4 Reasons To Use Your Own Router with Verizon FiOS
#1 Buying or Leasing Verizon’s Routers: Ridiculously Overpriced
You might already have a router and would rather not pay $10/month or $150 to purchase their router, considering that you can get a very capable “ac” router supporting the latest/fastest standard for about $50. $150 one-off is grossly overpriced, while $10/month is nothing short off highway-robbery when you consider that you might keep your contract for several years.
#2 No Support for 3rd Party (Open-Source) Firmware
Another reason might be that you want to install one of the open-source firmware options (e.g. OpenWrt, dd-wrt) that unlocks the full capabilities of your router. Verizon’s router does not support changing the firmware.
#3 Privacy: Using Alternate DNS Servers
If you care about privacy, you should definitely consider replacing the provided FiOS router as it is configured to use Verizon’s own DNS servers, effectively insuring that they can keep track of every website you visit. This setting is locked and cannot be altered through the router configuration pages. While you might not care and otherwise might use Google’s public DNS anyway (which comes with the same concerns), there is growing concern about the data that is being collected.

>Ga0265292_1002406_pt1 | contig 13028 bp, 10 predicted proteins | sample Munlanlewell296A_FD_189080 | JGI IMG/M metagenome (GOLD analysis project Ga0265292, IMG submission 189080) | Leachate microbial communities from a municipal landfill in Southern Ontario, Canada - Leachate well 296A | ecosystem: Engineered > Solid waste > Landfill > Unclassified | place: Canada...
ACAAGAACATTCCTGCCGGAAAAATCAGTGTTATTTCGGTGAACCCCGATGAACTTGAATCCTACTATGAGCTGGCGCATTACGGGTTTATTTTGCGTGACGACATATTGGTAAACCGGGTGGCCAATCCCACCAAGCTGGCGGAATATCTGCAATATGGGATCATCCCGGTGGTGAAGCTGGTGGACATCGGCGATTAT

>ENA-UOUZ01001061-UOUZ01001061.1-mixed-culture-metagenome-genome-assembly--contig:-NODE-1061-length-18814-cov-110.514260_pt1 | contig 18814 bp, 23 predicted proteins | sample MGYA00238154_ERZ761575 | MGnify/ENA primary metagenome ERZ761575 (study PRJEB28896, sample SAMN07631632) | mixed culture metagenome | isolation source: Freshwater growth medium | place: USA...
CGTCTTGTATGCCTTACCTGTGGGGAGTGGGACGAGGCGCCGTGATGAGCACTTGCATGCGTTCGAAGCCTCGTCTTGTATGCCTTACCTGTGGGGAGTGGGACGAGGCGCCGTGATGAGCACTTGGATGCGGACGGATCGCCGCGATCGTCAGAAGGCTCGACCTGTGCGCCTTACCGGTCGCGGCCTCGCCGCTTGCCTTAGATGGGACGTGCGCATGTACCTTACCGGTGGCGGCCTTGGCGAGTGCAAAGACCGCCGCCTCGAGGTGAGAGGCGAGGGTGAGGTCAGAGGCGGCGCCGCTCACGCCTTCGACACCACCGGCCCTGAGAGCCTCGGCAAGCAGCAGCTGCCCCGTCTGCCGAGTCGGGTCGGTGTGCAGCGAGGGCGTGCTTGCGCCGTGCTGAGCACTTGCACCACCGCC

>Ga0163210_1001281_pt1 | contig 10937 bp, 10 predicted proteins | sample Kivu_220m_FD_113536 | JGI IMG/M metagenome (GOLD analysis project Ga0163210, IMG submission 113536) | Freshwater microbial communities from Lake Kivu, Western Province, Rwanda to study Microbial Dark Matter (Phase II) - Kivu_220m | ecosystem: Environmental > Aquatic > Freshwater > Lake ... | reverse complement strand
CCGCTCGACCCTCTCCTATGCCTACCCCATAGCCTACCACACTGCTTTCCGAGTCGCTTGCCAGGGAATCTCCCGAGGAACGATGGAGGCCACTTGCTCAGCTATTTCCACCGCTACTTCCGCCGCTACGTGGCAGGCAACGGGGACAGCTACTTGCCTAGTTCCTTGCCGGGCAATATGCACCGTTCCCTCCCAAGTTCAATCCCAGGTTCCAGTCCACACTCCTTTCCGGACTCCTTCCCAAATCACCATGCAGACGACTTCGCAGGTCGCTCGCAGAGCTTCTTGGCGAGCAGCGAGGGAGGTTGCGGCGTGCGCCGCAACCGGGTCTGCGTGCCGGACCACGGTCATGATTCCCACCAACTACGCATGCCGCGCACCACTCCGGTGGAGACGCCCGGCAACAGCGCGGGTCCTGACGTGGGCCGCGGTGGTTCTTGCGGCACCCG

#4 Net Neutrality – Access Any and All Services
There are reports that Verizon’s routers block or throttle certain services (e.g. VoIP) that compete with their own offerings. It might be worth looking into this if you’re having trouble using certain services with your current FiOS-G11 Quantum Gateway.
I have used the DNS servers of the Swiss Privacy Foundation for several weeks and find them to be working quite well. The intention of Alternate DNS by WikiLeaks is to provide you with options if you’re DNS servers are censored, but you it’s also a good source if you want to avoid using your ISP’s or Google’s DNS servers.
Why I Replaced Verizon’s FiOS-G1100 Quantum Router
Admittedly I am already suspicious if a company tries to push me to use their hardware when there are countless options available, but the pricing was the dealbreaker for me. They initially did allow me to provide my own router, although it still had to be a Verizon FiOS model. I went ahead and bought a used Verizon FiOS Actiontec MI424-WR Actiontec on eBay. Unfortunately, when the tech came to install FiOs he insisted that with my selected bandwith (100 Mbit/s up & down) I would have to use the G1100.
After 3 weeks without internet in the new house it was not the time to argue, so I went ahead with their router!
Soon enough I discovered that connecting to the router had resulted in the installation of several software packages. While I cannot say what exactly this “bloatware” was doing, I certainly have privacy concerns about it. I was able to uninstall the software although the it did require some manual removal of a few leftovers after the uninstall process had finished.
The trigger to finally replace the router was that I wanted OpenWrt to change the DNS servers, harden my network (using VLANs for segregation) and overall be able to freely configure my router.
If the latter is of no concern to you, there might be routers with stock firmware that you could use instead. However, the crucial point is that your replacement router will have to let you override the MAC address of the WAN interface. OpenWrt does and there’s a good chance that dd-Wrt will, but I doubt that any home router will let you do this out-of-the box.
So What’s the MAC Address Anyway?